NeighTrumpSnort Mon 21-Nov-16 15:18:55 first I felt your sister had your mums best interests at heart....but the more I'm reading it appears that she doesn't want you to have as much access to her.

pregnantat50 Mon 21-Nov-16 15:19:52

My mums, mum had the same nasty disease and ended up in a home too, which she hated which is when mum asked me to promise not to put her in one. (Incidentaly my mums mum was put in the home by her DH who died shortly afterwards, I think he knew he was dying and had hidden her failing memory and mental abilities from us all so well before that.

HeyMacWey Mon 21-Nov-16 15:22:32

So your sister is out of the country more often than not, and has found a care home that is difficult for you to get to - I'm not surprised you're pissed off.

I'd expect a joint discussion rather than something being presented as a done deal.

Was your mother more accepting of outside help when you were living with her?

Can you not have joint power of attorney?

Bluntness100 Mon 21-Nov-16 15:24:28

You own your own home though? What would happen to that if you lived in with your mum? Are you single?

Also, again how old are your kids, it's hard to be a parent and a full time carer, especially if you have to give up work to do so. Will you be able to survive financially?

Sorry, I just think it's important to think through the practicalities.

Dragongirl10 Mon 21-Nov-16 15:26:01

It sounds like your mum would much rather you and your DCs moved in to take care of is her life after all.....

but would you be willing and able to take that on?

I feel sad for your mum facing being put in a home against her will and without her pet. Please explore all the options first.

Good luck

HummusForBreakfast Mon 21-Nov-16 15:26:37

It sounds like your dsis found a solution that would for her.
And you found a solution that would work for you (and your mum) when yu moved in with her.

I believe that its upp to your mum to decide.
I also truly believe that it is essential to speak to your mum about it. As she can still take decisions, its not up to your dsis to go round and chose the care home. Its up to your mum (with your and your dsis help of course).

I would feel unconfortable that she is acting as if she is the one in charge and knows best wo involving your mum.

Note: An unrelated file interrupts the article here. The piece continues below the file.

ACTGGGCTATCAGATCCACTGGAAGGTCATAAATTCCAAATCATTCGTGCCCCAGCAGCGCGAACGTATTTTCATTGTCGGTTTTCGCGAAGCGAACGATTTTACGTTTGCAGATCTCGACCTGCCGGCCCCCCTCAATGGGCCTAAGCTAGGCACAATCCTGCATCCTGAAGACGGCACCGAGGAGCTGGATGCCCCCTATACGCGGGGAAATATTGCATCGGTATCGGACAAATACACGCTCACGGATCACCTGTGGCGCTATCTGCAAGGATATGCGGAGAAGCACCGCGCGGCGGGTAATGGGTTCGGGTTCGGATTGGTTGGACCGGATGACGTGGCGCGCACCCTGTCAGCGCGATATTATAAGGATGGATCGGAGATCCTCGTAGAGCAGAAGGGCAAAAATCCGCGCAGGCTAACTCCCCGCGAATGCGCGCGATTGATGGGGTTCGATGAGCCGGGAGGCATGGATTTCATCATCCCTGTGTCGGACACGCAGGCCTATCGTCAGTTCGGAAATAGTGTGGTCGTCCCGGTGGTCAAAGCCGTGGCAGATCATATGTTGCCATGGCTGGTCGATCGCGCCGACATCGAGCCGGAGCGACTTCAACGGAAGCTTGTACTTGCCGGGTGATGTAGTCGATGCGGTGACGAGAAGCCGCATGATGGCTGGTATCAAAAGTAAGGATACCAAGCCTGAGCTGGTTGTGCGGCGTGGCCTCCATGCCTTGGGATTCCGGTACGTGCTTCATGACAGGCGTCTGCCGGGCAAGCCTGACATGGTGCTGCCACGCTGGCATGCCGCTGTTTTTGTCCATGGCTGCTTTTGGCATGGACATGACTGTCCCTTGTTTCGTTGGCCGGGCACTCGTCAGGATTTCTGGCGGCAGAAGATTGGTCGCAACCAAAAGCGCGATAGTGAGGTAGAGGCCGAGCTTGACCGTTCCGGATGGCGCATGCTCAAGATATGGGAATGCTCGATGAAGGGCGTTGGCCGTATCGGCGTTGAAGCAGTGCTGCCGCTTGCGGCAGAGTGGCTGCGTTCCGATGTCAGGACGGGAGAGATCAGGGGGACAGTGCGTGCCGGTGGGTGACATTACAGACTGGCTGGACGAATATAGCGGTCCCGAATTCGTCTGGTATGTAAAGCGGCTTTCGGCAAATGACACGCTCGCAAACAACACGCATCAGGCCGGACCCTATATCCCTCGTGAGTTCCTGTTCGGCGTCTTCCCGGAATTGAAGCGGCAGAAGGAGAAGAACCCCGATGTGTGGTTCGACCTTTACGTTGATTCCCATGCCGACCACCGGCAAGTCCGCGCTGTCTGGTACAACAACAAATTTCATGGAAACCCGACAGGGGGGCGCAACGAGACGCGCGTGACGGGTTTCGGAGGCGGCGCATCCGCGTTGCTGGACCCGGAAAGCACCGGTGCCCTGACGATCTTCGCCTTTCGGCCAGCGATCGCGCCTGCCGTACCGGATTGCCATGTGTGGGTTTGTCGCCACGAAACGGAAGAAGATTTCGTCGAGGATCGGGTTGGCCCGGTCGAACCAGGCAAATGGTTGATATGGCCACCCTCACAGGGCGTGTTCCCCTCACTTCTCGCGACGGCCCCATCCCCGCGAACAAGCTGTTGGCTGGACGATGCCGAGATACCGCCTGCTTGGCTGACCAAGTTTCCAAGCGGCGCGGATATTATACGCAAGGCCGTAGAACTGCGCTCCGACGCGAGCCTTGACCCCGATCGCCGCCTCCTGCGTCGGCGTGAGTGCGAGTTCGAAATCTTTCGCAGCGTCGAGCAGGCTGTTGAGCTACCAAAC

Some talks about your mum needing to let nurses etc... in is essential and knowing that the other option is a care home might be enough to make her change iyswim.

I would also want to ask your dsis who is going to see yur mum whilst she is away abroad as you wouldnt be able to go and see often.
Does she really think that being on her own for weeks and weeks with no visitors is going to be good for your mum??
Its all well and good to take a decision but she isnt there to then cope with the consequences of it (like going to visit her etc...) then I dont think its fair.

FadedRed Mon 21-Nov-16 15:27:07

Apologies if I'm misreading something here, Op, but what does your mother want? If she is still 'competent', then your sister cannot force her to leave her home. Even if everyone bar her think it is 'for the best'.
Has your sister discussed this with your mother? If so, why ask you to keep it secret?

icanteven Mon 21-Nov-16 15:28:25

Yeah, you know, when I read your first post, I thought "Her sister has everyone's best interests at heart - this is good" but reading the whole thing, I think your sister is making sure that you don't get the house.

Who is paying for this lovely, remote care home that nobody can get to while your sister lives abroad?

ElspethFlashman Mon 21-Nov-16 15:35:45

I would be dubious if someone with 4 kids could be the sole full time 24/7 carer for someone with 2 serious and advancing illnesses like cancer and Alzheimer's.

How she is now, is not how she will stay. And if she won't have other carers in, you will be in trouble before you know it.